At the end of the service the kitchen was on for a full clean and this was something Ade was big on! Clean kitchen clean food! If I have learn't anything from my experience from that night it is, I recommend anyone who is self taught to watch just how much work goes into a service before even dreaming about opening a restaurant! As I was talking to the chefs they said "It's not as easy as it looks is it?" I had to reply with a laugh as doing a service which wasn't even full was tiring and I was just watching.

If you want to book a table at Parsons Restaurant you can http://parsonsrestaurant.com/ for more information go on Twitter @parsonswa and even Facebook.













As a good will gesture I was given a piece of Foie Grais, which was quite intimidating at first.
This is obviously something I won't eat every day, so I thought I would research how to cook it and hope to do it justice, in respects to their kind gift.

In case you've never heard of it, Foie Grais is a Goose or Duck's liver which is fed to the point that their liver is virtually fat. It is a very fine ingredient and it is found on a lot of fine dining restaurants menus.
If you choose to do this recipe, which I'm sure loads of you will be then here is the ingredients...

This is a great starter by the way! Serve this up on a date and you'll be stuck with her or him for life!

Dash of Chinese five spice
Pinch of Pepper
Pinch of salt
Pinch of crushed up dried thyme

Foie Grais
2 conference pears (Cored, cut into eighths and peeled and leave in cold water to stop browning)
*you can do this with Braeburn Apples*
Tarragon
Pepper
A few knobs of butter
A few tablespoons of caster sugar
A good lug of brandy or ginger wine

Chuck the five spice, pepper and salt into a bowl

OK, this is relatively simple! Get a frying pan hot....throw in the butter.....chuck in the pears in and sautee, this will happen in minutes....now season with pepper and chuck in the sugar.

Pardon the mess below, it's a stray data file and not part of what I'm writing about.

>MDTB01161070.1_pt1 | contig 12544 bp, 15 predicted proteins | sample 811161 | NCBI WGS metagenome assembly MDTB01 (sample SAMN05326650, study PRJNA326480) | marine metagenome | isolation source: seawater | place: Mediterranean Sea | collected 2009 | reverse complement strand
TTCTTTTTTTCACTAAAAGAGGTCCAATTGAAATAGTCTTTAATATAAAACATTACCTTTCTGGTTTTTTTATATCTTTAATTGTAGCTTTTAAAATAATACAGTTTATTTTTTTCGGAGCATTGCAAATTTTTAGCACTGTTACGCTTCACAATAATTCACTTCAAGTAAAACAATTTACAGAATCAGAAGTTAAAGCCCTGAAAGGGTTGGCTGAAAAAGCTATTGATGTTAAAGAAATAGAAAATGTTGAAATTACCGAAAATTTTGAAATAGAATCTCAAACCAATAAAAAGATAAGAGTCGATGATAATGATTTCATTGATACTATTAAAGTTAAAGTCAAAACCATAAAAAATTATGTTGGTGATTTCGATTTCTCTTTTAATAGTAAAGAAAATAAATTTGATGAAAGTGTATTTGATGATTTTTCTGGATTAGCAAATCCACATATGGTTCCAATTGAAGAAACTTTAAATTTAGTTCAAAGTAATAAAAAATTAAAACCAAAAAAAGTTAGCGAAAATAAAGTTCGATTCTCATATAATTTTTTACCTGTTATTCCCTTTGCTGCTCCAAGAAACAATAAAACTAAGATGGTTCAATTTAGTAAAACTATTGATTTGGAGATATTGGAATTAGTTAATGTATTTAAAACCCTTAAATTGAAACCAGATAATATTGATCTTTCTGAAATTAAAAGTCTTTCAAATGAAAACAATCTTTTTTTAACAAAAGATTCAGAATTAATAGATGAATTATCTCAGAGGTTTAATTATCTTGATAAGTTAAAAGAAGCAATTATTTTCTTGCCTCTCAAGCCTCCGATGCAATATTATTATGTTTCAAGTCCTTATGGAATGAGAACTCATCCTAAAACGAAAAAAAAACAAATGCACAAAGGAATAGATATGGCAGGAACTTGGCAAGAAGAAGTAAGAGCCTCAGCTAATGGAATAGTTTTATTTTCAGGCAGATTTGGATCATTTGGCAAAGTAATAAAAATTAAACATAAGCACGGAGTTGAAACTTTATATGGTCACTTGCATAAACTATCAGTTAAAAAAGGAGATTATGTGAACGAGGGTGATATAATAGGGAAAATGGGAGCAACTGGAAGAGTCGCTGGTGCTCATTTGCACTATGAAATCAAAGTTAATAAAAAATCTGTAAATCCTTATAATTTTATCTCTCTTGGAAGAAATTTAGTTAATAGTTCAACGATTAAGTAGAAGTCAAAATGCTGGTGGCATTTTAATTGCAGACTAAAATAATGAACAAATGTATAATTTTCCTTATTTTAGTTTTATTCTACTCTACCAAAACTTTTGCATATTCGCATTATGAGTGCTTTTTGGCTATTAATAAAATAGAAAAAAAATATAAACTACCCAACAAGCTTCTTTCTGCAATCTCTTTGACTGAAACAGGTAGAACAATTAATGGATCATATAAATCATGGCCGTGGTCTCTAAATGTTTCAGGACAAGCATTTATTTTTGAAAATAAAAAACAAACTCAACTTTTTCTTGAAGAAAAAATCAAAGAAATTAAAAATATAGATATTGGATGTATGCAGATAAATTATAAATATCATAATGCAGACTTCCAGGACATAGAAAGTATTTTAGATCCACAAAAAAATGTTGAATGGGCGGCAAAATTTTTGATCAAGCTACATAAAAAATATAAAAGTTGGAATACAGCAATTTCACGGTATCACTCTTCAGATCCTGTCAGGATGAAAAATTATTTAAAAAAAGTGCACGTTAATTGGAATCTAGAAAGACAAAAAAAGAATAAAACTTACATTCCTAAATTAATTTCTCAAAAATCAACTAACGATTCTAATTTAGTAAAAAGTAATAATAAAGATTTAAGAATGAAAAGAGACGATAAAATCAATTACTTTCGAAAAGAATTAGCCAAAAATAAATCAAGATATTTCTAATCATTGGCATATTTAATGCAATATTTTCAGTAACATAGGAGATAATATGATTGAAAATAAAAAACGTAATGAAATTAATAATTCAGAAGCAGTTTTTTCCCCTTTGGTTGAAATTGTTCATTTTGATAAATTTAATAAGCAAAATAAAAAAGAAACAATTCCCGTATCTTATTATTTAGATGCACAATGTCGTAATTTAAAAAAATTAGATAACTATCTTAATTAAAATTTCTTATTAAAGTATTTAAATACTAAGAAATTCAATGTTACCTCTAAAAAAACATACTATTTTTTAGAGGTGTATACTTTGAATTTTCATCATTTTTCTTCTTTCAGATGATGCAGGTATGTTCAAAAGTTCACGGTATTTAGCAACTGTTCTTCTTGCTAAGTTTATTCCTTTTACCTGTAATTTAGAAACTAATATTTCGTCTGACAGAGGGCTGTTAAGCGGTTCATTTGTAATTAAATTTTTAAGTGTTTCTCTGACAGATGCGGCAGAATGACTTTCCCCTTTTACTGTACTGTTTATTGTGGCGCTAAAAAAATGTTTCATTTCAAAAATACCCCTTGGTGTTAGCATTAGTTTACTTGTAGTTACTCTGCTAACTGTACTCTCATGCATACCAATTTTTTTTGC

Now when the pears are caramelised.....chuck in the brandy....CAREFUL!! Now either light the brandy or Ginger Wine with a match.....or hover the edge near the hobs flame. This needs to be done to remove the harsh alcohol taste, we only want the flavour. Chuck in the Tarragon and put in a bowl and leave in an oven to keep warm.

Now....heat a sharp knife up!! And cut the Foie Grais in portions width ways......season it with the spice mix and wipe your pan clean! You do not need any extra oil as this is very fatty (understatement) now get the pan quite hot and put the biggest sizes in first and then the smallest.....keep your eyes on this at all times! This will turn to nothing in literally seconds! Once you've coloured the first side of the Foie Grais then flip it over....this should be a nice golden brown colour.....with a spoon bast the Foie Grais over and over press the Foie Grais with your finger and check the texture....it should be soft but still have some give....put on a plate serve with your pears and enjoy....I think many wine experts would choose a nice fruity red wine or something rather than my Fosters but hey??


I hope you enjoyed reading my blog and if you happen to try this recipe or realistically try any of my others, give me a shout on @spurs_cook

Thanks again and see you soon